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Dr Yu Chao Lee

Sciatica

Sciatica occurs when spinal nerves are compressed. This results in pain that radiates from the back, into the legs, and occasionally the feet.

Early medical review is important to allow accurate diagnosis and timely implementation of treatment to prevent prolonged suffering.

The common signs and symptoms of sciatica are:

  • Pain that radiates down the buttocks and thighs, often beyond the knees
  • Numbness or tingling in the legs

 

Please seek urgent medical attention if you have any of the following:

  • Numbness in your genital area
  • Difficulty controlling bowels
  • Difficulty controlling urination
  • Weakness of legs or feet

The most common cause for sciatica is lumbar disc herniation. A herniated disc may result from long standing wear and tear, or a sudden injury. This causes the central part of the disc to be pushed through the outer layer, causing a bulge and pressing on nearby nerves.

Another potential cause for sciatica is foraminal stenosis. This is the narrowing of the channel in which spinal nerve exit from the spinal column. Foraminal stenosis is also commonly due to wear and tear (lumbar degeneration).

Your doctor can make the diagnosis of sciatica by asking questions about your symptoms and by performing a physical examination that tests sensation, muscle strength, and reflexes.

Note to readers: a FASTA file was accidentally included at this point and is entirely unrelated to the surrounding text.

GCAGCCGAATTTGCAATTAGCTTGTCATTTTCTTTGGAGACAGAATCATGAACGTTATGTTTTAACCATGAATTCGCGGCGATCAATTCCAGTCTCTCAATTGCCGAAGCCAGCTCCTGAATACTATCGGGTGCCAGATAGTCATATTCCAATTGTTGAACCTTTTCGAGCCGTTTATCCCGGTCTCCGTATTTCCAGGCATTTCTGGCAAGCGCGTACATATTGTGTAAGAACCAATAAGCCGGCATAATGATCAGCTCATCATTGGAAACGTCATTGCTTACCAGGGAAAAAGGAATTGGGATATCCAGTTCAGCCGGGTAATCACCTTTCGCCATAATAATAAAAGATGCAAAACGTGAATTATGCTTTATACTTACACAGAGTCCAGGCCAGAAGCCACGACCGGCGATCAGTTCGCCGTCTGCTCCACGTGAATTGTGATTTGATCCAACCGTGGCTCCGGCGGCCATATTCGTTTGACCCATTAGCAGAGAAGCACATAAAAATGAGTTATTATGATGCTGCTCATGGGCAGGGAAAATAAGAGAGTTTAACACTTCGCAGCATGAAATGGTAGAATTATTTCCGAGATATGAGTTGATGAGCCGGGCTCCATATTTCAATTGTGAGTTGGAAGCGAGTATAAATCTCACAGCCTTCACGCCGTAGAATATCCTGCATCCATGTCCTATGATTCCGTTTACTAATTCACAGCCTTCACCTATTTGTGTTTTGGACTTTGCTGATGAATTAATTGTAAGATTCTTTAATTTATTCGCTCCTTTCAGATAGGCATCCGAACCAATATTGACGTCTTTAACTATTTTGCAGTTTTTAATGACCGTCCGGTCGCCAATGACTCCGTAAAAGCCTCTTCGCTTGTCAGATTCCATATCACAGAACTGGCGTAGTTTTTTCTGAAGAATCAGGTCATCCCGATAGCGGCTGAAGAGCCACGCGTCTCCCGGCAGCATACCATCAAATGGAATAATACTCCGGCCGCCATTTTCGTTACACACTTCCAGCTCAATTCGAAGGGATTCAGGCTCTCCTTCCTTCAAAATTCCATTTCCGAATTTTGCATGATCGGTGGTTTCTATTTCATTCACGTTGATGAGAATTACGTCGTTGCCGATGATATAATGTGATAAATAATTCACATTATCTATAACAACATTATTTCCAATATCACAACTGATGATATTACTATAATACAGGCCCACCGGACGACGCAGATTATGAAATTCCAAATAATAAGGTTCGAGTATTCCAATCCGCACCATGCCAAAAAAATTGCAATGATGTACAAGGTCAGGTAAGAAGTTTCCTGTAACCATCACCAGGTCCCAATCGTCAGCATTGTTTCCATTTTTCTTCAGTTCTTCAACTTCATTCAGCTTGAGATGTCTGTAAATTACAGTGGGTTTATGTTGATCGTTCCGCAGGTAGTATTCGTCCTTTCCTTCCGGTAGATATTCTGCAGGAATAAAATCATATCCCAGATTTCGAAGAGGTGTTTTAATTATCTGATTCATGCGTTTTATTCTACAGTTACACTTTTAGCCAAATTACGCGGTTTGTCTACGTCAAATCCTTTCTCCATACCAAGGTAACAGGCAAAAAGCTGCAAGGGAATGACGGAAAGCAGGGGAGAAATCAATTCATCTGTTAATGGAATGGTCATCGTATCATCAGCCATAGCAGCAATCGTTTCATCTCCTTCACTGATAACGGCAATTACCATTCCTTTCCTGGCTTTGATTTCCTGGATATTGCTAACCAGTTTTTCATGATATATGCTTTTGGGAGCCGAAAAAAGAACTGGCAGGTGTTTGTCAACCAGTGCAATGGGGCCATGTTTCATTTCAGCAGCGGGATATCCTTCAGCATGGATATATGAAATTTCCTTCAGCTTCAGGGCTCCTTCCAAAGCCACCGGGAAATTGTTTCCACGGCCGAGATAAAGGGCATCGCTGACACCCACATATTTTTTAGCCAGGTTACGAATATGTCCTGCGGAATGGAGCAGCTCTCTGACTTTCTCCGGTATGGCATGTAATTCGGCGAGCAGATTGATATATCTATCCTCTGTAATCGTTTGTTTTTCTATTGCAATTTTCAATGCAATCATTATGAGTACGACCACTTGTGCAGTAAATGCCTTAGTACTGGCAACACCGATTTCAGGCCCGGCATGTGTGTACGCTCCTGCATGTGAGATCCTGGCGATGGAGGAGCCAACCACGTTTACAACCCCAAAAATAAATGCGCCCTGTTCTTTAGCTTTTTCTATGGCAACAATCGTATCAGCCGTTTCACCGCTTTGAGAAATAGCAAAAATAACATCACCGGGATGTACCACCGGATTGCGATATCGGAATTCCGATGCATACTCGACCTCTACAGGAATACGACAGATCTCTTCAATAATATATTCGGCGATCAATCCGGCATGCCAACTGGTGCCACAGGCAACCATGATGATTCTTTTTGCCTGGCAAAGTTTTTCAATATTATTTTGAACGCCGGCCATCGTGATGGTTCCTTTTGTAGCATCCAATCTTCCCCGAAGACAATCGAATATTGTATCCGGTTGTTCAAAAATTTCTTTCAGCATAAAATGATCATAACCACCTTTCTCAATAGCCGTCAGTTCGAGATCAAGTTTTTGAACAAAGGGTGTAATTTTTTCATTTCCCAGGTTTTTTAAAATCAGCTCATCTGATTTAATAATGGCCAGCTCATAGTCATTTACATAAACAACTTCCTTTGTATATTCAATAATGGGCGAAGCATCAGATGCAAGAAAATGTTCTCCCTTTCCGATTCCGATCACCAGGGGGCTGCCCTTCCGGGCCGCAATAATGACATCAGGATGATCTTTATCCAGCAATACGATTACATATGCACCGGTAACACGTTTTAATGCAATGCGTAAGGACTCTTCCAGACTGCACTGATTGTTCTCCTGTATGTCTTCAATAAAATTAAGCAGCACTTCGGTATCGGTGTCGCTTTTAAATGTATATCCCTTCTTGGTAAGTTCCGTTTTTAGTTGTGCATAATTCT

An MRI is used to confirm a herniated disc or foraminal stenosis. Plain X-rays of the spine or CT scan may also help to assess your spinal alignment and assess for bony spurs that may contribute to spinal nerve compression.

The majority of patients with sciatica respond to conservative therapy such as medication and physical therapy.

Medications: Nonsteroidal anti-inflammatory medications (NSAIDs) are commonly prescribed, to reduce the inflammation and to relieve pressure around the compressed nerves.

Phyiscal therapy: Avoid activities that may worsen your symptoms such as lifting. It is important to remain active. Prolonged bed rest can cause muscle stiffness and wasting. Your doctor or physiotherapist may suggest exercises to keep the back muscles strong and help protect against future injury.

Your doctor may also recommend an epidural steroid injection. This is targeted at the area of nerve compression, to reduce inflammation around the nerve and help with sciatica pain.

Surgery may be considered only after conservative therapy fails to adequately relieve the symptoms over a substantial period of time. For disc herniation, a partial microdiscectomy, may be performed to remove the protruding portion of the disc. In some cases spinal reconstruction may be performed for patients with foraminal stenosis.



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